" Societies living in small island environments, such as those scattered across the vast area of the Pacific, often set aside strictly protected areas to conserve resources. We are all like those island societies - the phrase 'island Earth' is no longer a poetic metaphor, it describes the hard reality that faces humankind, as it did historically for many societies who had to manage their populations and natural resources in a range of physically limiting environments. We need to apply the lessons that have been learned," said Mr Chape.
Highlights of the 2003 United Nations List of Protected Areas
The Extent of Protected Areas
The report lists 102,102 sites covering an area of 18.8 million square kilometres of which 17 million square kilometres, representing 11.5 percent of the Earth's land surface, is terrestrial.
The area of the world's protected areas is now far bigger than the land surface of India and China . It is also larger than the area of land under permanent, arable, crops.
What is Currently Protected
The report lists 14 so-called land or terrestrial "biomes". Biomes are defined as "the world's major communities, classified according to the predominant vegetation and characterized by adaptations of organisms to that particular environment".
Essentially they are locations, areas or regions where a certain type of habitat, for example tropical humid forests, dominates.
The IVth IUCN World Parks Congress in 1992 set a target calling for at least 10 percent of each of these to be protected.
Currently, the target for nine out of the 14 has been met including tropical humid forests of which those found in , of which Amazonia is typical. Over 23 percent of this "biome" is protected.
Others where the target has been met or exceeded include warm and semi-deserts such as the Sahara, over 10 percent; tropical grassland savannahs common in Africa, over 15 percent and evergreen sclerophyllous forests of which Australia's natural eucalyptus woodlands are an example, over 10 percent.
Nearly 17 percent of subtropical and temperate rainforests, such as those found in a number of continents, and close to 30 percent of "mixed island systems" characteristic of those found in Indonesia, have protected area status.
The target has not been met for five out of the 14 land-based "biomes". These are lake systems, just over one and-a-half percent; temperate grasslands, just over four and-a-half percent and cold-winter deserts of which the Gobi is typical, under eight percent.
Under eight percent of temperate broad-leaf forests typical of North America and northern Europe and less than nine percent of temperate needle-leaf forests and woodlands, typical examples of which might be the Caledonian forests of Scotland and Scandinavia, have so far secured protected area status.
Where are They?
Europe leads the way in terms of the numbers of protected areas with over 43,000 listed followed by North Eurasia, nearly 18,000; North America, over 13,000 and Australia and New Zealand with close to 9,000. The Pacific, with around 320, has the fewest. There are nearly 4,390 in Eastern and Southern Africa with a further 2,600 in Western and Central Africa.
However, in terms of size, it is Central America and South America which have the largest protected areas estates, covering covering almost 25 percent of each of these regions. North America, also does well with 4.5 million square kilometres or just over 18 percent of the region's land surface.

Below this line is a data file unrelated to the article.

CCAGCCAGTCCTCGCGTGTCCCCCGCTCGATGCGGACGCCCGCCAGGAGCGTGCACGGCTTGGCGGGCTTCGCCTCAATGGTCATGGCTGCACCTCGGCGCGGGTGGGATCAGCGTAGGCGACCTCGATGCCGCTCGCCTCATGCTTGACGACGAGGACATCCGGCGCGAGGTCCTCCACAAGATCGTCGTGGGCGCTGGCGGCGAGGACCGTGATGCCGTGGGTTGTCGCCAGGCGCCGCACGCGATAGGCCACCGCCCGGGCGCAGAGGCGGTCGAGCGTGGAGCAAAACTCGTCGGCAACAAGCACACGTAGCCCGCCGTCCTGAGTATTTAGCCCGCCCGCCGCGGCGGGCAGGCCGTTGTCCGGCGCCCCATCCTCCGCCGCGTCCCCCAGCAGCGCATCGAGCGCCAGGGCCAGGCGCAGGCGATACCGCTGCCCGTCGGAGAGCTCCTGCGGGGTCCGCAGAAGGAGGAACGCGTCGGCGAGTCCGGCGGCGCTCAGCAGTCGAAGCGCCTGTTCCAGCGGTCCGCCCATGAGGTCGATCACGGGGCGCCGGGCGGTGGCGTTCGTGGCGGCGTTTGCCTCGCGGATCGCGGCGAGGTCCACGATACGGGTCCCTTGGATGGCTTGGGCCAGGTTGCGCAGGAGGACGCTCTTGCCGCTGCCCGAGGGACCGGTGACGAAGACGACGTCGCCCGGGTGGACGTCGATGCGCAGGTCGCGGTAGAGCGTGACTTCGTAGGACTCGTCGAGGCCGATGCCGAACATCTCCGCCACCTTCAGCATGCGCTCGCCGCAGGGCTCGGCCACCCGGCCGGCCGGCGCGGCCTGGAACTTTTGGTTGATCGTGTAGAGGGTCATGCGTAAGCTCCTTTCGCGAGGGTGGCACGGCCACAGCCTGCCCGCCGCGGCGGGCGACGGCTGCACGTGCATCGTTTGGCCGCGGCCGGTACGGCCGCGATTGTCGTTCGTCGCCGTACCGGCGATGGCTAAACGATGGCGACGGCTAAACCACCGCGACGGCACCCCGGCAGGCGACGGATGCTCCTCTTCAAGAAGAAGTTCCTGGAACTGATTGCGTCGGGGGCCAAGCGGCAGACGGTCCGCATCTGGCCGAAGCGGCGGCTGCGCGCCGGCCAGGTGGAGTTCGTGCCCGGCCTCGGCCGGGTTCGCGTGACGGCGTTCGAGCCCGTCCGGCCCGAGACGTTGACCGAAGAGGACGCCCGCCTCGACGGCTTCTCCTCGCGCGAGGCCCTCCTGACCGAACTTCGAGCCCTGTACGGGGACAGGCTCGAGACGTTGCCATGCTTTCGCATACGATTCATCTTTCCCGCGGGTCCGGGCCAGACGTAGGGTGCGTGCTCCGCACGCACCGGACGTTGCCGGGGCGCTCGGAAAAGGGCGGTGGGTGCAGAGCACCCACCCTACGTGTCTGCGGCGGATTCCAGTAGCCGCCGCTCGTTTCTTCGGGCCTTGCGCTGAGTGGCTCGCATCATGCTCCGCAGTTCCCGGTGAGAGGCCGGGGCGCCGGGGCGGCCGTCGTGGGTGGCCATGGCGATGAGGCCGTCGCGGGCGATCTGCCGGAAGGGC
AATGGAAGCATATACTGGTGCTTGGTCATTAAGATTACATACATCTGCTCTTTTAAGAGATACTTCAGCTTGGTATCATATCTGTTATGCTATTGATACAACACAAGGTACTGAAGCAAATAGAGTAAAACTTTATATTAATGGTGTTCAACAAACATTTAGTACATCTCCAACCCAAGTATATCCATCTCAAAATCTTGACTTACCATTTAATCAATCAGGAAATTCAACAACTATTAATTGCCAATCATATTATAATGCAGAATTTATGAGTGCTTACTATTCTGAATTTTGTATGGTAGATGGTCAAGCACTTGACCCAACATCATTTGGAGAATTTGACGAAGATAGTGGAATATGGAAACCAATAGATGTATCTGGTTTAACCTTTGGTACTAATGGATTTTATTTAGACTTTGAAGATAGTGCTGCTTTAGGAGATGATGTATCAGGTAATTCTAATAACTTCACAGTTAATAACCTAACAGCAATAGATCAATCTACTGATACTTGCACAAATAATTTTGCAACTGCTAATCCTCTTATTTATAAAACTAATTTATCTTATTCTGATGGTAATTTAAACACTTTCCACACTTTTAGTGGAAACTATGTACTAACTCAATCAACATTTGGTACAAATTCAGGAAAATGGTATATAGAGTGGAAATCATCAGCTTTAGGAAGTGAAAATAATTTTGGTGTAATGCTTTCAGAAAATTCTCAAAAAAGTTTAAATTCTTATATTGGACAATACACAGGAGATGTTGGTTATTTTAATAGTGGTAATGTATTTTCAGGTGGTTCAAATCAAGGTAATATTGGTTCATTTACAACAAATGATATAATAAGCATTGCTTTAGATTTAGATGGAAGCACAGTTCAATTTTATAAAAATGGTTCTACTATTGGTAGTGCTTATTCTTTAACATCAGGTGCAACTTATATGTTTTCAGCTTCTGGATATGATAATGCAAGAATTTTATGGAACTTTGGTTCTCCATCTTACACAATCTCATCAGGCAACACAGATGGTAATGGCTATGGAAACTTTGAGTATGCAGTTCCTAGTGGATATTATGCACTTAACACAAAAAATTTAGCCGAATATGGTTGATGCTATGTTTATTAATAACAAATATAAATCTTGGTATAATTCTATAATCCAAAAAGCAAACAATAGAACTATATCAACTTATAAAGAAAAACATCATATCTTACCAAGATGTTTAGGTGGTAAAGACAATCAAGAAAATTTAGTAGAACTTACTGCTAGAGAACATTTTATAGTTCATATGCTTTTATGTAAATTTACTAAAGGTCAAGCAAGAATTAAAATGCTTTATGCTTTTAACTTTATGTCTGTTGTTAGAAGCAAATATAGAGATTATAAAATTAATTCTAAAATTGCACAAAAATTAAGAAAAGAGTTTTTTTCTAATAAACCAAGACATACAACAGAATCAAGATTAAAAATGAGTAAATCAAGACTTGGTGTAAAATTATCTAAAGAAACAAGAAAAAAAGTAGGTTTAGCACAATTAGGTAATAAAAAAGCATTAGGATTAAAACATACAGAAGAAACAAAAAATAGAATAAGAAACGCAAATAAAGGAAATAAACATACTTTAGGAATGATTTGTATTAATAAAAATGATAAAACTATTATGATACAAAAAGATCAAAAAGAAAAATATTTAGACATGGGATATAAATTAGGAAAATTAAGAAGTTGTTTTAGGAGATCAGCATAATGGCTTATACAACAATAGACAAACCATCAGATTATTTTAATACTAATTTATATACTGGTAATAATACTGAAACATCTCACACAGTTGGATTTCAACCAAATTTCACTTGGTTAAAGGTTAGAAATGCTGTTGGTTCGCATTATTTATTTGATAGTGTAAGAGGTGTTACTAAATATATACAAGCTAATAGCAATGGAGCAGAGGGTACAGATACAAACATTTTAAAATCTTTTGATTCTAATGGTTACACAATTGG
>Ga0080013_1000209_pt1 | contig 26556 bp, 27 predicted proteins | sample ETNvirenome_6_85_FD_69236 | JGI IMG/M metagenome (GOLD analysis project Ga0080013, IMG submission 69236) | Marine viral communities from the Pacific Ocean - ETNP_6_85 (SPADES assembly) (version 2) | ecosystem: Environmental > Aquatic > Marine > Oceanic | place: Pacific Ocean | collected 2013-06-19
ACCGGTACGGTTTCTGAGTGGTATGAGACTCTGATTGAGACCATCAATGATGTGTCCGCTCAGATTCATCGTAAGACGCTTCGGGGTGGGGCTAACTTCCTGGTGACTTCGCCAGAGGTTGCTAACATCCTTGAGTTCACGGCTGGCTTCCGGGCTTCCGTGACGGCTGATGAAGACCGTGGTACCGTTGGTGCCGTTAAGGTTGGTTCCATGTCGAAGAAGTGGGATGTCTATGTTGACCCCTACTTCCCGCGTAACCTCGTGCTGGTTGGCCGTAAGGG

Protected areas cover 1.6 million square kilometres or over 14.5 percent of Eastern and Southern Africa and over 1.1 million square kilometres or over 10.5 percent of land in Western and Central Africa.
The Pacific has over 20,000 square kilometres of protected areas representing about 1.5 percent of its land area.
The report lists an estimated 4,116 marine protected areas covering over 1.6 million square kilometres. However, this represents less than 0.5 percent of the seas and oceans.
Most of these sites, including for example Australia's Great Barrier Reef, have been designated since the 1970s. Australia and New Zealand have the largest area of marine protection, covering over 420,000 sq km. Although Europe has the largest number of marine protected areas, over 800, these are small and many offer only limited levels of protection. The coastlines of Southern and Eastern Africa and of South Asia are some of the least protected, making the Indian Ocean, with its wealth of coral reefs, seagrasses, and mangrove forests, perhaps the most poorly protected ocean.
The Ten Largest Protected Areas
Greenland's 97.2 million hectare National Park is the world's biggest followed by the 64 million hectare Ar-Rub'al-Khali wildlife management area in Saudi Arabia.
The third biggest is the 34.5 million hectare Great Barrier Reef Marine Park in Australia followed by the Northwestern Hawaiian Islands' coral reef ecosystem reserve of the United States at over 34 million hectares.
The fifth largest is the more than 32 million hectare Amazonia forest reserve in Colombia and the sixth, the Qiang Tang nature reserve in China, almost 25 million hectares.
The seventh biggest is the Cape Churchill wildlife management area in northern Canada covering just under 14 million hectares followed by the Northern Wildlife Management Zone in Saudi Arabia, 10 million hectares.
This is followed by the Alto Orinoco-Casiquiare biosphere reserve in Venezuela and Bolivia, over eight million hectares and the Valo do Javari indigenous area in Brazil, again at just over eight million hectares.
Notes to Editors
The 2003 United List of Protected Areas is available from the IUCN Publications Services Unit, 219c Huntingdon Road, Cambridge, United Kingdom, CB3 0DL or from the web site www.iucn.org/bookstore
Details of the report including downloadable images will be available for journalists and news media at www.unep.org and www.iucn.org/wpc2003 following the press conference in Durban on 9 September 2003